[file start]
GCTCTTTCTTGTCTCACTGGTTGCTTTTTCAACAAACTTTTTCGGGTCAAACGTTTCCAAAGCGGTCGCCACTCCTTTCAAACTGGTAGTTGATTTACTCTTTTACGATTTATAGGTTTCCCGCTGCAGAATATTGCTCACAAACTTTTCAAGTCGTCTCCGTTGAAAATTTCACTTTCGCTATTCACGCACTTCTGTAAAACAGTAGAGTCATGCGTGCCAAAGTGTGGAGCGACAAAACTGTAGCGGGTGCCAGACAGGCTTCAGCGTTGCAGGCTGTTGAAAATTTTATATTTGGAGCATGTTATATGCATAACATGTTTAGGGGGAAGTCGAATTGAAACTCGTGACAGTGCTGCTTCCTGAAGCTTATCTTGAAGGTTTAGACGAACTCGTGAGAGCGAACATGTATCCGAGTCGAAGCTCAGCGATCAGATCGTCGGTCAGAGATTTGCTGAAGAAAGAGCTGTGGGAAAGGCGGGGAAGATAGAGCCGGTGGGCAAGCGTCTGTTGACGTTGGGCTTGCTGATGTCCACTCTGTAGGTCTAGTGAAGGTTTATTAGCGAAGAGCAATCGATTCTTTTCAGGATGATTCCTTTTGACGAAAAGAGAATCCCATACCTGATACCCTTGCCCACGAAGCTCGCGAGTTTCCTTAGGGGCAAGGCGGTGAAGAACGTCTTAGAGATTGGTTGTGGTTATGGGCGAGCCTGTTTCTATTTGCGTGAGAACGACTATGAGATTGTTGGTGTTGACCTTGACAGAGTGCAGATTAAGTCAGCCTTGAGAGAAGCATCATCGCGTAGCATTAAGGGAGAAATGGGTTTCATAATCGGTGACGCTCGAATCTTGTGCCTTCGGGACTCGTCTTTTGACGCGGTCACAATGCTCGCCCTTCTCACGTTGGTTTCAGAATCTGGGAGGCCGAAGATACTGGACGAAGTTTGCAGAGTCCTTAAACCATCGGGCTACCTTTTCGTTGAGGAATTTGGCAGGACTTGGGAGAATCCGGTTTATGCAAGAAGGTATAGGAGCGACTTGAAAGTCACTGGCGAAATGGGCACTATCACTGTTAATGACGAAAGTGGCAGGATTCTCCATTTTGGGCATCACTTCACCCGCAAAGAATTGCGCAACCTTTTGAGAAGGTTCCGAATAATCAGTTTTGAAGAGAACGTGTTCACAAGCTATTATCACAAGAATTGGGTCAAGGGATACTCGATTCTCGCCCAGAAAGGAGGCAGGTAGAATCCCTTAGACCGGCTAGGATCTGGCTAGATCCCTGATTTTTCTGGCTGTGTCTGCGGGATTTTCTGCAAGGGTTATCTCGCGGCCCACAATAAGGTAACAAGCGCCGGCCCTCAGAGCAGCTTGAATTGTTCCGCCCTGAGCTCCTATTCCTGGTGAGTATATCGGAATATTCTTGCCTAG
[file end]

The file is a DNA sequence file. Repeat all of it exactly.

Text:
GCTCTTTCTTGTCTCACTGGTTGCTTTTTCAACAAACTTTTTCGGGTCAAACGTTTCCAAAGCGGTCGCCACTCCTTTCAAACTGGTAGTTGATTTACTCTTTTACGATTTATAGGTTTCCCGCTGCAGAATATTGCTCACAAACTTTTCAAGTCGTCTCCGTTGAAAATTTCACTTTCGCTATTCACGCACTTCTGTAAAACAGTAGAGTCATGCGTGCCAAAGTGTGGAGCGACAAAACTGTAGCGGGTGCCAGACAGGCTTCAGCGTTGCAGGCTGTTGAAAATTTTATATTTGGAGCATGTTATATGCATAACATGTTTAGGGGGAAGTCGAATTGAAACTCGTGACAGTGCTGCTTCCTGAAGCTTATCTTGAAGGTTTAGACGAACTCGTGAGAGCGAACATGTATCCGAGTCGAAGCTCAGCGATCAGATCGTCGGTCAGAGATTTGCTGAAGAAAGAGCTGTGGGAAAGGCGGGGAAGATAGAGCCGGTGGGCAAGCGTCTGTTGACGTTGGGCTTGCTGATGTCCACTCTGTAGGTCTAGTGAAGGTTTATTAGCGAAGAGCAATCGATTCTTTTCAGGATGATTCCTTTTGACGAAAAGAGAATCCCATACCTGATACCCTTGCCCACGAAGCTCGCGAGTTTCCTTAGGGGCAAGGCGGTGAAGAACGTCTTAGAGATTGGTTGTGGTTATGGGCGAGCCTGTTTCTATTTGCGTGAGAACGACTATGAGATTGTTGGTGTTGACCTTGACAGAGTGCAGATTAAGTCAGCCTTGAGAGAAGCATCATCGCGTAGCATTAAGGGAGAAATGGGTTTCATAATCGGTGACGCTCGAATCTTGTGCCTTCGGGACTCGTCTTTTGACGCGGTCACAATGCTCGCCCTTCTCACGTTGGTTTCAGAATCTGGGAGGCCGAAGATACTGGACGAAGTTTGCAGAGTCCTTAAACCATCGGGCTACCTTTTCGTTGAGGAATTTGGCAGGACTTGGGAGAATCCGGTTTATGCAAGAAGGTATAGGAGCGACTTGAAAGTCACTGGCGAAATGGGCACTATCACTGTTAATGACGAAAGTGGCAGGATTCTCCATTTTGGGCATCACTTCACCCGCAAAGAATTGCGCAACCTTTTGAGAAGGTTCCGAATAATCAGTTTTGAAGAGAACGTGTTCACAAGCTATTATCACAAGAATTGGGTCAAGGGATACTCGATTCTCGCCCAGAAAGGAGGCAGGTAGAATCCCTTAGACCGGCTAGGATCTGGCTAGATCCCTGATTTTTCTGGCTGTGTCTGCGGGATTTTCTGCAAGGGTTATCTCGCGGCCCACAATAAGGTAACAAGCGCCGGCCCTCAGAGCAGCTTGAATTGTTCCGCCCTGAGCTCCTATTCCTGGTGAGTATATCGGAATATTCTTGCCTAG